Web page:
Washington Heights, an area of northern Manhattan in New York City is where many immigrants from the Dominican Republic live.
Recently, I took advantage of my long, overdue vacation to New York City where I grew up by visiting a community directly north of Harlem with over 150,000 residents (as of 2010) and where my mother attended church. I personally refer to this area as “Dominican Harlem.” I hopped on the A-train that used to drop me off at my old apartment building in Harlem to Washington Heights, the real name for this community known to Dominicans as Quisqueya Heights. Quisqueya is the original name of the Dominican Republic before the Spanish invaded the island.
Fortunately for me, my visit to this community came after the years of heavy crimes, such as drugs and gang violence died down. In 2011, Washington Heights became the fourth-safest neighborhood in New York's borough of Manhattan, according to one analysis of police records. However, I still made sure I went through Dominican Harlem in broad daylight, and out before nightfall. I had such great experiences interacting with members of the community (in Spanish), and with great customer service in two well-known Dominican restaurants; El Malecón and Albert's Mofongo House, which inspired me to leave larger than normal tips. In the Mofongo House, not only did I have a great seafood meal, there was jazz, salsa, merengue, and bachata music playing in the background.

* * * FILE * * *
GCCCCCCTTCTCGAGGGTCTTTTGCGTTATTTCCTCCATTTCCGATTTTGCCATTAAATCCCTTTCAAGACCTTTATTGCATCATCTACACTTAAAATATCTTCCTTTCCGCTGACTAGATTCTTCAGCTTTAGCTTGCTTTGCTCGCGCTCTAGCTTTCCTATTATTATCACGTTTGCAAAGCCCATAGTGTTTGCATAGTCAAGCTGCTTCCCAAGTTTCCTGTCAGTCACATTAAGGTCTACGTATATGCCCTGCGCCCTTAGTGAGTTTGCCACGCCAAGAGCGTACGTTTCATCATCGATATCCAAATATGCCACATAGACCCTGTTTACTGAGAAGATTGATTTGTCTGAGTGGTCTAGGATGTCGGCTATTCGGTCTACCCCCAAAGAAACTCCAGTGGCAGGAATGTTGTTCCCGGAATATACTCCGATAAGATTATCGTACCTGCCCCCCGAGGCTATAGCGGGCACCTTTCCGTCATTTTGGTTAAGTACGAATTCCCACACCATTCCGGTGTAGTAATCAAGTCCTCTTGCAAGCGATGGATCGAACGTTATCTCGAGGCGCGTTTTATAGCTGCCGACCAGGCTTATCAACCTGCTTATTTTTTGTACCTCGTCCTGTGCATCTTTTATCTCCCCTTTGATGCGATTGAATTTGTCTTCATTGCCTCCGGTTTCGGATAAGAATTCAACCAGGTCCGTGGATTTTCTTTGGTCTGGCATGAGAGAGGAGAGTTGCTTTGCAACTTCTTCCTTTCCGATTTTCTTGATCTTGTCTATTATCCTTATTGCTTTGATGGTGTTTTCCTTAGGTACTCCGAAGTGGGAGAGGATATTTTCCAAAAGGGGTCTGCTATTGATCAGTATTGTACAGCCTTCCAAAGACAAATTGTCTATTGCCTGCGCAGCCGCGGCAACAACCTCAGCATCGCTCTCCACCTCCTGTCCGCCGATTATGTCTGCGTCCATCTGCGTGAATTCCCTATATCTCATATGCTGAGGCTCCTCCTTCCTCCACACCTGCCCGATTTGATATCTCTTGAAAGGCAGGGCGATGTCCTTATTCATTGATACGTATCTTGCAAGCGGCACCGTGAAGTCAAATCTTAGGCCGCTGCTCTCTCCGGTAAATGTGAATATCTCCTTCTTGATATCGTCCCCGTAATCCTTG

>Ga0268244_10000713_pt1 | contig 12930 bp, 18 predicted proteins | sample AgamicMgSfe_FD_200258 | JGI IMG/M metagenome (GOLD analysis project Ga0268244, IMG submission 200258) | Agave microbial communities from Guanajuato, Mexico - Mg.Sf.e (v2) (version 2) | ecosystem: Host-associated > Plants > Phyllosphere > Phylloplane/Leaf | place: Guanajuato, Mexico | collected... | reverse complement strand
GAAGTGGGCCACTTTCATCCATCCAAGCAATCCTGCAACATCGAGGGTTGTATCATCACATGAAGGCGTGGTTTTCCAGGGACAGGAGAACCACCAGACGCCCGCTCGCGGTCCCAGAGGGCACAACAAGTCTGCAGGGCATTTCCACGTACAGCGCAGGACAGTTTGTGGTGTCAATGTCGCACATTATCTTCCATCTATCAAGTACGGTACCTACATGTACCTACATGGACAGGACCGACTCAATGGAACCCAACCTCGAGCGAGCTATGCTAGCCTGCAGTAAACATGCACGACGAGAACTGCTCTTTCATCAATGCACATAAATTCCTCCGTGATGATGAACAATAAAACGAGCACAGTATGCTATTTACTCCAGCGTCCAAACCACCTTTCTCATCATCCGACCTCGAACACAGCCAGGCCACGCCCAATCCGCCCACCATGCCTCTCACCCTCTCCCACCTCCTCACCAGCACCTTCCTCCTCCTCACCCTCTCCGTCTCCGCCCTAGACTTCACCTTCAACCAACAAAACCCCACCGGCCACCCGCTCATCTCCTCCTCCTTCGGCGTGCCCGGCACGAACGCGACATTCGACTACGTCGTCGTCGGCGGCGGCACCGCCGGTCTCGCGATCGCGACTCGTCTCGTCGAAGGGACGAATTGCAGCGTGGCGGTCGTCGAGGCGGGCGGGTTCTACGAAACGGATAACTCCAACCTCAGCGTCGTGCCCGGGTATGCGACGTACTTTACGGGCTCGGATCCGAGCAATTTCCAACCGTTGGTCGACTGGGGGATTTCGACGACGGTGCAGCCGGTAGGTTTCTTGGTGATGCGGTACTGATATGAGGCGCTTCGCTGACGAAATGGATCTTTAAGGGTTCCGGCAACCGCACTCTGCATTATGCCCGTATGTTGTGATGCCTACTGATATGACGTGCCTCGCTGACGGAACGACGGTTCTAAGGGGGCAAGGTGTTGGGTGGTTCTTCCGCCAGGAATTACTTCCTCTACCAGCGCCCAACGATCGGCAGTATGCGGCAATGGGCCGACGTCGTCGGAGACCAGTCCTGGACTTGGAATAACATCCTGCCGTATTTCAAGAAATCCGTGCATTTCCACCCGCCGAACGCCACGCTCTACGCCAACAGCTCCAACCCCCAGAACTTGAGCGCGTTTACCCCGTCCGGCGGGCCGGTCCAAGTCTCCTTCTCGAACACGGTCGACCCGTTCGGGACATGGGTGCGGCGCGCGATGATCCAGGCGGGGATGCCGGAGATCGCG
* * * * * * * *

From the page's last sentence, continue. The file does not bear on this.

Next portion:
Sadly, like other ethnic groups in the history of Washington Heights, and like other ethnic communities of color around the country, gentrification is slowly breaking up Dominican Harlem. Due to rising rents and other costs, families and friends who lived in this area for years are being scattered, and widening the gap between rich and poor. Dominican political power in the city is also being realigned. Even though Dominicans still make up 73 percent of Washington (Quisqueya) Heights, their moves to the Bronx have made room for other Latinos groups.
According to a study conducted by the Dominican Studies Institute at the City University of New York, about 90% of the contemporary Dominican population has ancestry from West and Central Africa. However, most Dominicans do not identify themselves as black. The colonial and political events in the Dominican Republic directed against Afro Dominicans have left emotional scars causing a rejection of their "blackness."
Also, during Haitian rule of the Dominican Republic between 1822 and 1844, Afro-centrism was pushed, which the Dominicans refused. The Dominican Dictator Rafael Trujillo, who ruled between 1930 and 1961, tenaciously promoted the anti-Haitian sentiment and used racial persecution and nationalistic fervor against the Haitians. He is considered blamed for creating the many racial categories that avoided the use of the word "black," and in 1955, he promoted an emigration from Spain to his country to "whiten" the Dominican population. Afro-Dominican poet Blas Jiménez states: under Trujillo, there was nothing worse than being black.